"Ma, could I please tell you something important?" I asked her while we were clearing away the dishes.

"You could tell me why you were fighting again today, after I told you that under no circumstances were you to fight any more."

"Well, Ma... It's like this... you see, I knew they wouldn't leave me alone until I beat one of them. So I picked out the biggest one and beat the stuffin's outta him. They won't be botherin' me any more. There won't be any more fights." 

She looked at me the same way that Rosie had, unbelieving, and so, I went on to explain about the help I had gotten from Sgt. Finley.

I could see the pride in her eyes, mixed with a look of horror that I might be killed. 

"No, Ma. I won't be hurt any more now and I'll be careful. I promise."

Little did she know (or even I realize) that I would soon be walking into more danger than I had ever been while fighting with kids at school.

It was around mid-October, and I had  begun hanging around in the area near the bar where my Da was killed, but since I was fairly small, I kind of melted into the crowds that drifted in and out of the bars. I rode my bicycle down to that area. Not living very far from the area, I was able to fit in as just another kid riding around. I tried never to get into anyone's way. 

Because I was small, I could become like a fly on the wall, and listen to conversations taking place outside the bars. I knew that sooner or later, I would hear something that I could take to Sgt. Finley, and I realized he would believe what I told him. Little did I know that I was learning skills that would last a lifetime. 

The upcoming Presidential election was in full swing; it was all that we heard on the radio and television. Television was still kind of in its infancy, so to speak, and Americans were getting tired of hearing the merits of Dwight Eisenhower and Adlai Stevenson, who were opponents in the race. 

However, I saw an opportunity to make a little money. I went down to one of the campaign centers, and they asked me if I would like to make some money passing out flyers. Although it didn't seem like it at the time to me, the economy was doing quite well. Somehow, it didn't quite reach our level on the scale of life.

"Sure!" I replied. "What do I have to do?"


 "Okay, sonny, all you have to do is take these flyers and hand them out to people you see, and go into the neighborhood around here and stuff them between people's doors and the frame, or slip them under the doors. It's going to take you some time, but when you have finished, come back and you'll get two dollars. Got that?"

"Yes, sir!" I was soon on my way, riding my bicycle, threading it through narrow alleyways, and up and down streets. I hurried because I wanted to get back in time to get my money. It was a Saturday and I wanted to make as much as I could, to show my Ma that I could be counted on to do my part.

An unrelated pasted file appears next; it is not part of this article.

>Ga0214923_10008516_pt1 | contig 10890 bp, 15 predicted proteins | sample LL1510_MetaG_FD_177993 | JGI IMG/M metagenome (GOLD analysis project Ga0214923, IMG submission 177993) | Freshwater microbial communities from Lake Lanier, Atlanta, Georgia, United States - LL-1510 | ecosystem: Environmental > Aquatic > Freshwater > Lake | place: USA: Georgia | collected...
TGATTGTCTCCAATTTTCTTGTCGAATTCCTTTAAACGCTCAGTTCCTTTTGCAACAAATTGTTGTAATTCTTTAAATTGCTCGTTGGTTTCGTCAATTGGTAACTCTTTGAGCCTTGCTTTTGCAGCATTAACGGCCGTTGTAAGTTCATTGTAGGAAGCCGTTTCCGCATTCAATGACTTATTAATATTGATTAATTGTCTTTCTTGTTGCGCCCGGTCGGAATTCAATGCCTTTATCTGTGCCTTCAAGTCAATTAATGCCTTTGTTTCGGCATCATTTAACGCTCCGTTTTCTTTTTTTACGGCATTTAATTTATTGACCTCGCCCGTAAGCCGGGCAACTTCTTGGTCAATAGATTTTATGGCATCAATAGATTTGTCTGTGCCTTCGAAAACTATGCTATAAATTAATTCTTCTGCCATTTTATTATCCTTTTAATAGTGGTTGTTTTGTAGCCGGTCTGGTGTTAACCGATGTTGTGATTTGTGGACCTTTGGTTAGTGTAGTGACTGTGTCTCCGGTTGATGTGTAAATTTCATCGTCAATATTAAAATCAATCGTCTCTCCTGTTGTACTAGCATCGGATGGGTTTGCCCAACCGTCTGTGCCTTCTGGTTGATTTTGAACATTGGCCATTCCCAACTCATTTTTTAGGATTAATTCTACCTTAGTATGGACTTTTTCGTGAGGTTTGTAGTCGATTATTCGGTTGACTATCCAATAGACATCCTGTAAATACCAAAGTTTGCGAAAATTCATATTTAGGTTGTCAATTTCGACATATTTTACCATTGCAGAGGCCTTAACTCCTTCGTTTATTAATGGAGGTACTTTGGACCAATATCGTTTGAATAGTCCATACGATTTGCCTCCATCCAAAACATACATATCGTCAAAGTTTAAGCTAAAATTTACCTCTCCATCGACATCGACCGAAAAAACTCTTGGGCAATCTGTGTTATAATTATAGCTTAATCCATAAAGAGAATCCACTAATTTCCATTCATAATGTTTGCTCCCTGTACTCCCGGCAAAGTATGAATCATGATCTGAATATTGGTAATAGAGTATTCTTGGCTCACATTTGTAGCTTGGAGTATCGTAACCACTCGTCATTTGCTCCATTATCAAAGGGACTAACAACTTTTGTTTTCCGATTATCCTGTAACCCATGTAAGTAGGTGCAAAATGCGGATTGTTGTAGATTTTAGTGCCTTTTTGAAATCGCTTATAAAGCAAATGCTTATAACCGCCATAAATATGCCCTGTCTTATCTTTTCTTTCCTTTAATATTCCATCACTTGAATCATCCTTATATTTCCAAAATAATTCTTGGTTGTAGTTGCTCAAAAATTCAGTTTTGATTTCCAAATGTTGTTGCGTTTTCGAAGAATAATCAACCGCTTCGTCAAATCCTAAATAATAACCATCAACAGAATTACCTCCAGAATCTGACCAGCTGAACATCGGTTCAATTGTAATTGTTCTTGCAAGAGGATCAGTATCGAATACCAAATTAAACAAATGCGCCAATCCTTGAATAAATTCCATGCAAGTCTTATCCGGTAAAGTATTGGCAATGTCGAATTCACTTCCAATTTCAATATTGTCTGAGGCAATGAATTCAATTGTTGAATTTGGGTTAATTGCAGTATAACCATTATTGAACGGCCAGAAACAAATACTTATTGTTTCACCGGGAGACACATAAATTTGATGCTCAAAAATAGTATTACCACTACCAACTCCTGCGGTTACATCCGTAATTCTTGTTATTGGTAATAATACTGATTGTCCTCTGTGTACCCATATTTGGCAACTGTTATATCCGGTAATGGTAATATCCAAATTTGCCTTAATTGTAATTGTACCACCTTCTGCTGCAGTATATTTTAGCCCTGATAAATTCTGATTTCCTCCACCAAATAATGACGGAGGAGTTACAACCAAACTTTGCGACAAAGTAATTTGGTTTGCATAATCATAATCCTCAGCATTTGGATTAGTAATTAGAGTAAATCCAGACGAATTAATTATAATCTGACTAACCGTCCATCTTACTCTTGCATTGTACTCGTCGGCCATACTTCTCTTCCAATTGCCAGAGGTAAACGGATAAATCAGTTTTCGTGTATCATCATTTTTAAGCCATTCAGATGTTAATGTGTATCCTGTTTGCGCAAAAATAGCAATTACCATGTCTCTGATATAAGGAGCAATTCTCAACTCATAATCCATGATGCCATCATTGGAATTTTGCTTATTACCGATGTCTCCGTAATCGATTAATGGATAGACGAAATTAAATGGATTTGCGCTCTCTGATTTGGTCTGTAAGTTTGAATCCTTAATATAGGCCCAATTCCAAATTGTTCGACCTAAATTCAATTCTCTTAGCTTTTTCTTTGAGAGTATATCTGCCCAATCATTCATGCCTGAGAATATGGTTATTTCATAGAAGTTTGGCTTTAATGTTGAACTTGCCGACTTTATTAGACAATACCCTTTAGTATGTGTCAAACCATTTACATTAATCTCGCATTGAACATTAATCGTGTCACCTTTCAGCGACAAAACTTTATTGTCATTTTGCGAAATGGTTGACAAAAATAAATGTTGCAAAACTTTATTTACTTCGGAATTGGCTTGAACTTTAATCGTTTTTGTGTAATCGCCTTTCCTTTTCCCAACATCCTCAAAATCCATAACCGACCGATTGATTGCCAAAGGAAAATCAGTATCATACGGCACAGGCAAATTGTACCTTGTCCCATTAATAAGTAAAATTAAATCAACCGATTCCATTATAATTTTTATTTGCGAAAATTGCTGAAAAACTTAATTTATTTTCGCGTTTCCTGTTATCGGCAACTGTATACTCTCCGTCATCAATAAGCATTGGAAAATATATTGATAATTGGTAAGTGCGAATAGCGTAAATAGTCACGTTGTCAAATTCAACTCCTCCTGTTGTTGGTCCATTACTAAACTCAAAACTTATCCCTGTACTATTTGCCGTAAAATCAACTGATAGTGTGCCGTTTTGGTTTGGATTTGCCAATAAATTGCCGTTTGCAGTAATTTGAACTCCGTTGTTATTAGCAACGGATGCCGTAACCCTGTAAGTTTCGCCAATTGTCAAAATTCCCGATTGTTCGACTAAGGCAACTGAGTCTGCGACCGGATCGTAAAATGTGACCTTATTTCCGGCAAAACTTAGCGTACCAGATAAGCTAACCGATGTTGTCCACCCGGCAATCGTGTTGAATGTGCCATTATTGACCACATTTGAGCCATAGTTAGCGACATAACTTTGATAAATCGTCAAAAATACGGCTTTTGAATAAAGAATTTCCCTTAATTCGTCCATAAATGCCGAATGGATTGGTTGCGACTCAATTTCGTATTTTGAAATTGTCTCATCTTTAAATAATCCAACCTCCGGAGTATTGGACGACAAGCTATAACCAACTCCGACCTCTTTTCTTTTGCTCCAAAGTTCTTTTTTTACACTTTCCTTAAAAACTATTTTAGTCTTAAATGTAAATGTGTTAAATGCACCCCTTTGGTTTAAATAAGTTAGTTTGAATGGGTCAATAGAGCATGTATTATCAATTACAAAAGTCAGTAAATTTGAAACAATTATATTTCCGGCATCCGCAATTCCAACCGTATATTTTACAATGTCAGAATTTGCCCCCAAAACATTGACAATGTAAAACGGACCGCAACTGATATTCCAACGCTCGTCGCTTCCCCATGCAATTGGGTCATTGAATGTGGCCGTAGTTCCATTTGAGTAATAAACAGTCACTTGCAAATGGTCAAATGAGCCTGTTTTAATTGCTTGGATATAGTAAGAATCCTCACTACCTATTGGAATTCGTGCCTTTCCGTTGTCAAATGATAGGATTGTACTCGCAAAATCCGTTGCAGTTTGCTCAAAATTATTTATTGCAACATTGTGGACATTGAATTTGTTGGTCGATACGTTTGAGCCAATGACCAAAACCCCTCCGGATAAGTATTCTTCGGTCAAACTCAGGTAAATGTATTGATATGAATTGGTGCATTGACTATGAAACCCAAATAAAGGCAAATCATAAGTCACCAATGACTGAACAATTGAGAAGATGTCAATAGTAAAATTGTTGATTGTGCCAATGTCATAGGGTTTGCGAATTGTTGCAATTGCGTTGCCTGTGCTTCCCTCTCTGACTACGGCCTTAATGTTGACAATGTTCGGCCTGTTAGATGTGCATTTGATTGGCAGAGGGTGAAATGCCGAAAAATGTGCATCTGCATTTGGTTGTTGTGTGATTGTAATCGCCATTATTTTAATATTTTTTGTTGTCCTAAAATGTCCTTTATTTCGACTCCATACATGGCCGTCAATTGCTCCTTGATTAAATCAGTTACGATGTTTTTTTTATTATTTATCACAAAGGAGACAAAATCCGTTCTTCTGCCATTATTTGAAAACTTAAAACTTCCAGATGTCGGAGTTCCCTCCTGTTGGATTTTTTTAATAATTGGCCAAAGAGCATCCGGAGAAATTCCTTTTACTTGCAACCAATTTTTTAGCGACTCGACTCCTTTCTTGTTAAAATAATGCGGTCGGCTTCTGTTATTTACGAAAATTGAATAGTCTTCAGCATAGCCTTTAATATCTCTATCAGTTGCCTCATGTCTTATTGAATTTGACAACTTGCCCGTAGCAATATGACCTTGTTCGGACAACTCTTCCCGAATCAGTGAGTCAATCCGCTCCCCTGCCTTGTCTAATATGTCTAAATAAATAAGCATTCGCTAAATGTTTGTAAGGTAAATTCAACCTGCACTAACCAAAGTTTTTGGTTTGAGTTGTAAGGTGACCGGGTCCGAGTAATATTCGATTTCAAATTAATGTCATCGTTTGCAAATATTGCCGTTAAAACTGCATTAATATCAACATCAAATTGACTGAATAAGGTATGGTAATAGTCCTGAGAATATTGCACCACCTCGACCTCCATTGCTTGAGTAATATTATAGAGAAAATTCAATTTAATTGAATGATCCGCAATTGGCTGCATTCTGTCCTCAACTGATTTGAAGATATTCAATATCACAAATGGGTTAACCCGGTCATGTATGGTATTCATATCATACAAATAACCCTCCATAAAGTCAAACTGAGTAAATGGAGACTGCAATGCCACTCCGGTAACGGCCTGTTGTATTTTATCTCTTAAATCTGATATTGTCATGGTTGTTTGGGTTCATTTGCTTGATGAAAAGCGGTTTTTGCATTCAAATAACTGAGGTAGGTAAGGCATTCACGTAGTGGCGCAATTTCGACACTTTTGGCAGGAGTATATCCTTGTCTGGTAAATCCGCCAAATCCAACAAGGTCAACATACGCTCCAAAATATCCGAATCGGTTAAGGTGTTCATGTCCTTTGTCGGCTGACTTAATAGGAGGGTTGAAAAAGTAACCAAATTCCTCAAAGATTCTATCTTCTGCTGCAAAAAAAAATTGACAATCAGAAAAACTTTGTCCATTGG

I was getting rid of those flyers as fast as I could; even put some under the doors of businesses. I also took some into the bars along one of the streets.

"Hey, kid!" One of the barkeepers shouted at me. "You can't come in here! You're not old enough; now get out!" 

I happened to hear one of them remark, "Hey, ain't that O'Hanlon's brat? He's the spittin' image a' him. Come over here, kid. Ya wanta' earn some money? I see you're passin' out them flyers, probably for money...right?"

Cautiously, I approached the man. He had a florid face that came from too much alcohol and he had a cigarette dangling from his lip.

"Well," I spoke up, looking candidly at him, "I ain't doin' it for my health." 

"Hah! Got a smart mouth on ya, jist like yer old man, hey? Well, I reckon you're all right." 

I just stood looking at him, waiting for his next comment.

"I got a little job for ya, if'n you're interested, that is. I need a boy to do a daily errand for me, if you can be trusted. I'll try ya out tomorrow, if ya are." 

"Well, okay, what time do you want me and what do you want me to do? How much does it pay? Is it dangerous?"

"Hmmm, jist full a' questions, ain't ya, boy? Sometimes curiosity kills the cat, ya know. You'll jist have ta trust me to do right by ya. I promise I won't do ya wrong."

Well, it certainly sounded intriguing to me, and a little dangerous. After all, I had beat up a bully at school, I thought I could do just about anything. Little did I know what I was headed for.

"Okay, kid.. first, what's yer name? I know yer O'Hanlon's kid, cause yer a dead ringer for him."

I bristled at his choice of words, speaking of death. He was insensitive at best. "You can just call me O'Hanlon, then, you don't need my first name," I replied with an attitude.

"All right, O'Hanlon, don't get all bent outta shape over it. Now, here's what I want ya to do. Every day, I'm gonna give ya a paper sack with some stuff in it. All ya have ta do is take it over to Bill's Barber Shop and give it to the fellow working at the last chair in the shop, the chair next to the back door. Got it? Ya don't look in the bag or take nothing out of it. Understand?"

"Yeah, what's not to understand, anyway?" I was feeling really cocky and emboldened. 

He reached over and grabbed me by the shoulder. "Listen, kid, here I am doin' you a favor and you're mouthin' off at me? You have no idea who you're talkin' to, and if yer smart, you'll learn to keep yer trap shut and do like yer told! Now do ya want the job or not?"